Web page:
Elizabeth Elliot is a character in Persuasion. She is the eldest daughter of Sir Walter Elliot and the late Lady Elliot. She was born on June 1st, in 1785. She is the elder sister of Anne Elliot and Mary Musgrove and sister in law to Charles Musgrove.
Her mother died when Elizabeth was 16 years old, leaving Sir Walter to his vices in overspending. Her father was a haughty, and proud man who lacked frugality. When Lady Elliot was alive, she had dulled her husband's less favorable traits.
Sir Walter clearly expected Elizabeth to marry well, since his youngest daughter Mary didn't and his other daughter Anne was his least favorite. Sir Walter had plans to marry her to his heir presumptive, William Elliot, whom he invited to Kellynch Hall. William put off coming over and over again, and finally they heard that he had married a wealthy heiress and would not be visiting. Elizabeth and Sir Walter were very angry.
Because her mother died so young, Elizabeth was left to be mistress of Kellynch for her father. At 29 years of age, she was becoming a spinster, which did not sit well with her, even though she was very beautiful. She did not do well at curbing her father's overspending, which got the estate into a bit of trouble in 1814.
Mr. Shepherd, her father's lawyer; and Lady Russell suggested that they leave Kellynch for a few months in order to help with the debts. Her father objected at first to the idea of renters living at Kellynch, but it was soon decided that there was no way around it. Sir Walter and Elizabeth decided to go to Bath instead of London. She invited Mrs. Clay along with her, which angered Lady Russell, who thought that Mrs. Clay, who was not even a gentlewoman, was being treated with more gentility than Elizabeth's own sister, Anne.
Stay in BathEdit
Sir Walter and Elizabeth rented a luxurious home on Camden-place, a very swanky part of Bath. Mrs. Clay stayed with them for all those months. They had a very surprising visit from William Elliot, their estranged cousin. He wormed his way back into their good graces, and they became very good friends. Sir Walter and Mrs. Clay believed that William fancied Elizabeth and pushed the connection. Anne joined them in their house later, but Elizabeth and the others were very focused on what was going on in Bath. They talked a lot of Mr. Elliot.
Elizabeth and her father were extremely excited to learn of the arrival of Lady Dalrymple, a dowager viscountess. The Elliots can claim a familial connection to her and her daughter, and they were wondering how to go about doing that. Upon the dowager viscountess's arrival, they immediately called at her rented home on Laura-place, another fashionable residential area. Elizabeth and her father were excited and impressed with their new acquaintances; Anne was not. Elizabeth and Sir Walter continued to visit the Dalrymples on Laura-place nearly every day. They criticized Anne when they heard that she had visited her old governess as opposed to coming with them to pursue an acquaintance with a peeress. Elizabeth very snobbily asked what Lady Russell thought about that. Anne wanted to point out that their relationship with Mrs. Clay was hardly different, but didn't out of respect for her father.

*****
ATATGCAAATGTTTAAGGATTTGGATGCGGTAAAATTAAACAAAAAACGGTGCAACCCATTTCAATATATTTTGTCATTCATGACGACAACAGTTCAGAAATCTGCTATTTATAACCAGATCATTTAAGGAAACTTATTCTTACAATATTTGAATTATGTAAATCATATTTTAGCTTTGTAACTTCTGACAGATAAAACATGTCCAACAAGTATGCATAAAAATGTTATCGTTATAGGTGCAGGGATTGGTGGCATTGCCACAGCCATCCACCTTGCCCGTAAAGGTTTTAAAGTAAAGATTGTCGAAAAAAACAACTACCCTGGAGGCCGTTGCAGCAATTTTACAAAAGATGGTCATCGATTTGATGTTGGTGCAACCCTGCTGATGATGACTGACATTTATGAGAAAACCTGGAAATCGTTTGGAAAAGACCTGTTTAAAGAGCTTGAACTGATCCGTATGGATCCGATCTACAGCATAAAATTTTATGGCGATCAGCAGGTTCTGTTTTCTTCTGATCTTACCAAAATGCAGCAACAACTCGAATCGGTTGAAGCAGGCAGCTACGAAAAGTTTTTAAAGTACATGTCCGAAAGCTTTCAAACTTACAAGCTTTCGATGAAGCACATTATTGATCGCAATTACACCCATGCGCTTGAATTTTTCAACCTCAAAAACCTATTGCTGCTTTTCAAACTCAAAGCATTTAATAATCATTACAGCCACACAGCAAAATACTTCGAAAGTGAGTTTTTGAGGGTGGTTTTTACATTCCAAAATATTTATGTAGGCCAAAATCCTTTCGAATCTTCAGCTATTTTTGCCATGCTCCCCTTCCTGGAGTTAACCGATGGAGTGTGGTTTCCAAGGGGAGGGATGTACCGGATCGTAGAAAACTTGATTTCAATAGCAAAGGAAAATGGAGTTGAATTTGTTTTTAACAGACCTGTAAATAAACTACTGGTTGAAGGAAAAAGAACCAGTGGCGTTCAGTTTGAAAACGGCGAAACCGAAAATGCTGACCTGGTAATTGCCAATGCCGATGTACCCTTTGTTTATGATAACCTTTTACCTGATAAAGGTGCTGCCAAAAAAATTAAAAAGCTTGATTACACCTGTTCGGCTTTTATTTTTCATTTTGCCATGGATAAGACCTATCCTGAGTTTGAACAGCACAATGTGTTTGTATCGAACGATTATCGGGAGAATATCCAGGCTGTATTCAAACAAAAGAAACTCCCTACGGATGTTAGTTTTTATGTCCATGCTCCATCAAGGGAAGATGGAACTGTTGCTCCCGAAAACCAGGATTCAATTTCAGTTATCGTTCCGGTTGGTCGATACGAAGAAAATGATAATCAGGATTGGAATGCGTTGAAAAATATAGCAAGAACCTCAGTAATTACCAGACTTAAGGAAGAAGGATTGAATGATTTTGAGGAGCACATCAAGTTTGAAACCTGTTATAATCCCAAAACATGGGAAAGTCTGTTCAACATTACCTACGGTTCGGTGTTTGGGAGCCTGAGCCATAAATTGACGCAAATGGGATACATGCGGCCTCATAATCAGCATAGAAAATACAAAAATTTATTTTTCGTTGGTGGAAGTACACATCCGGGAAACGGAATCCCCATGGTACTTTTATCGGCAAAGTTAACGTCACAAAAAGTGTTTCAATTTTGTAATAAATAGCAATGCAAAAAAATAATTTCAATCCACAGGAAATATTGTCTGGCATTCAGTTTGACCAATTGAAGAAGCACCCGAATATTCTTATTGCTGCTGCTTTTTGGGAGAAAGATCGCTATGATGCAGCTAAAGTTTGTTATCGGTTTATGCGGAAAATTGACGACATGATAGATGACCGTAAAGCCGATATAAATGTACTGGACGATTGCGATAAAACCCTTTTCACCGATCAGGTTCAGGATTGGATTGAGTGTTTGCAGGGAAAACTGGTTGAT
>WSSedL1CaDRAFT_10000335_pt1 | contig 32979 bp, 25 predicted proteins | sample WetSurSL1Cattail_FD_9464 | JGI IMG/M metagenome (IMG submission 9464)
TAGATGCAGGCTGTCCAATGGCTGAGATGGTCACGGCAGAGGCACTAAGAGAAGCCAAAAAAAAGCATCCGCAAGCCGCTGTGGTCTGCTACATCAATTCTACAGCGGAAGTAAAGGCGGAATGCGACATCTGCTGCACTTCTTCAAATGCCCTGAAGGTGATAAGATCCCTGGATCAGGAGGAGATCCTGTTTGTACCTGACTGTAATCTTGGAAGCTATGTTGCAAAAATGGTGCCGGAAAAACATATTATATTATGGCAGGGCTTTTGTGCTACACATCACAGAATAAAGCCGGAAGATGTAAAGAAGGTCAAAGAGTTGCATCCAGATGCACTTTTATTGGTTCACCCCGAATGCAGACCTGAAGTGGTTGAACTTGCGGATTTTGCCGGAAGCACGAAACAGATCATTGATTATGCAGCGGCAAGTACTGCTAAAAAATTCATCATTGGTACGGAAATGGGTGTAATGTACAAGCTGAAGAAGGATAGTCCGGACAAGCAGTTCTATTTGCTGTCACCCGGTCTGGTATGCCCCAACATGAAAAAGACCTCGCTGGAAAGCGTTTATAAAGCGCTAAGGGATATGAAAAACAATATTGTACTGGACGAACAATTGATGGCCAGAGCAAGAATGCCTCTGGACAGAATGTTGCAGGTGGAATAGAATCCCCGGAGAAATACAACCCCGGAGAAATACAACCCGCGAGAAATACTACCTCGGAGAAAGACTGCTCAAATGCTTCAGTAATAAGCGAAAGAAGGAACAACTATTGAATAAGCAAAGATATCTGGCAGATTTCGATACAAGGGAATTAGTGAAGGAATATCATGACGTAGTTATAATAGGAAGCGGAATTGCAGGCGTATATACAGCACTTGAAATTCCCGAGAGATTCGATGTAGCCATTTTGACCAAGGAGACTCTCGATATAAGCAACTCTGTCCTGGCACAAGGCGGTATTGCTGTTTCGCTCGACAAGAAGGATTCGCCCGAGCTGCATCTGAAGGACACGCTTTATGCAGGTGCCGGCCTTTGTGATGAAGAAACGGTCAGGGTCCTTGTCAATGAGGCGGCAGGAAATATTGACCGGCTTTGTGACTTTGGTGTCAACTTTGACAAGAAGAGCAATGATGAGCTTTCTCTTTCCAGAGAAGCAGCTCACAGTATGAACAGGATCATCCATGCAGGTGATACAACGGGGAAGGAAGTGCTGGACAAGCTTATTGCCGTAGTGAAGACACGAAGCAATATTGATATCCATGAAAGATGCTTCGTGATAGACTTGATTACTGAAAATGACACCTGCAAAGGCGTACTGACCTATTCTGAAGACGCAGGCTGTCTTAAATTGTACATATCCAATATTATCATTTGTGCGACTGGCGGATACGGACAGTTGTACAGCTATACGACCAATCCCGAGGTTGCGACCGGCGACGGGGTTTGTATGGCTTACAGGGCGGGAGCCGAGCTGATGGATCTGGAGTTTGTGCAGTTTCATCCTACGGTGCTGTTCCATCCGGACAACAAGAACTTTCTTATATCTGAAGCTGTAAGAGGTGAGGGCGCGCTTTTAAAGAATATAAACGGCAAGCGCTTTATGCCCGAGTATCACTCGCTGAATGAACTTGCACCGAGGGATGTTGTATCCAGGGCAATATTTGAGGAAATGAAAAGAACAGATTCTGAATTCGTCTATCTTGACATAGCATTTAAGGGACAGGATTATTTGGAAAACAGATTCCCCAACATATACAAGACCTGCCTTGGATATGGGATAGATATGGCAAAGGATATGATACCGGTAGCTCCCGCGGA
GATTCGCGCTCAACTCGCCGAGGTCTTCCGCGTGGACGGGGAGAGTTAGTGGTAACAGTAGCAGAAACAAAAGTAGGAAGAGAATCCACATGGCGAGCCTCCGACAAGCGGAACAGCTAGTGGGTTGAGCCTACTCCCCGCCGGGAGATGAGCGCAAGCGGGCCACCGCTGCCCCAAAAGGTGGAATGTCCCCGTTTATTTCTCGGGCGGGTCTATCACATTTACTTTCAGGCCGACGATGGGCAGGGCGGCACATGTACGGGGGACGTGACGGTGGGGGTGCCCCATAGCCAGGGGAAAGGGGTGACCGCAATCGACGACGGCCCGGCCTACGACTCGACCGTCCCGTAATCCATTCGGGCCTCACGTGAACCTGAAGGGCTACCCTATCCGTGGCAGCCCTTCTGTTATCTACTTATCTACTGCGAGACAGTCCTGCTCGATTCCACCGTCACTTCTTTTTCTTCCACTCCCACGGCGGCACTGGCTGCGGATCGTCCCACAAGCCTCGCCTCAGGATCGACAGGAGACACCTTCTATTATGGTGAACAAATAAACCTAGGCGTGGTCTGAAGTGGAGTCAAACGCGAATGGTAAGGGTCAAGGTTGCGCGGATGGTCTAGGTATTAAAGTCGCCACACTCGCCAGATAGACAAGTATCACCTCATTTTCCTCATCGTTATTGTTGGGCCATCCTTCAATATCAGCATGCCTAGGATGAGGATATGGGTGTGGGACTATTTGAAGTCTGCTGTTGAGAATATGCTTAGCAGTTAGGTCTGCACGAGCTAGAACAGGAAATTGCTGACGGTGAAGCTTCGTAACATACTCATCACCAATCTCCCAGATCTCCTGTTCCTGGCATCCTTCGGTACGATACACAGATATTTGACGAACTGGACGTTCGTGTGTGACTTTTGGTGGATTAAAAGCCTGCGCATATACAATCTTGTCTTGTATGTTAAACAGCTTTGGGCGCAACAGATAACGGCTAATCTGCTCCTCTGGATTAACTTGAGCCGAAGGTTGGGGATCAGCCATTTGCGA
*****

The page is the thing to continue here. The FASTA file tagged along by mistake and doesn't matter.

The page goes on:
Elizabeth is described as being very handsome and attractive. She is the most beautiful of the Elliot sisters.
Personality and traitsEdit
She possesses what the Musgroves have dubbed the "Elliot pride", which is described as classist arrogance. Due to this, she only sees people of like or greater class as being worth her time and acquaintance. She is very snobby.
She did, however, befriend a woman who was not a gentlewoman, Mrs. Clay, much to Lady Russell's dismay. If Elizabeth knew that Mrs. Clay had designs on her father, she would not have been that welcoming, but only Anne and William Elliot guessed. She is somewhat hypocritical. She looks down on Anne for visiting her old governess, Mrs. Smith, even though she has befriended and taken in Mrs. Clay, who is also not a gentlewoman and is of no consequence, very like Mrs. Smith herself.
She was not content with her life at first. She was jealous of her youngest sister for marrying before her, even though she was not jealous about the groom.
Notes and referencesEdit
- ↑ 1.0 1.1 1.2 1.3 1.4 1.5 Persuasion, Chapter 1
- ↑ Persuasion Chapter 1 "Three girls, the two eldest sixteen and fourteen, was an awful legacy for a mother to bequeath..."
- ↑ Persuasion Chapter 1 "...though she was at this present time, (the summer of 1814,)..."
- ↑ Elizabeth was born in 1785 and she is 29; 29 years after 1785 is 1814, the "present time" of the novel
- ↑ Chapter 2
- ↑ Chapter 15
- ↑ This means that the viscountess's husband is dead and she has not remarried. It also means that the new viscount has a wife, usurping the viscountess title. If the new viscount did not have a wife, she would be known as the Viscountess Dalrymple, as opposed to the dowager Viscountess Dalrymple.
- ↑ 8.0 8.1 Chapter 16
- ↑ 9.0 9.1 Chapter 17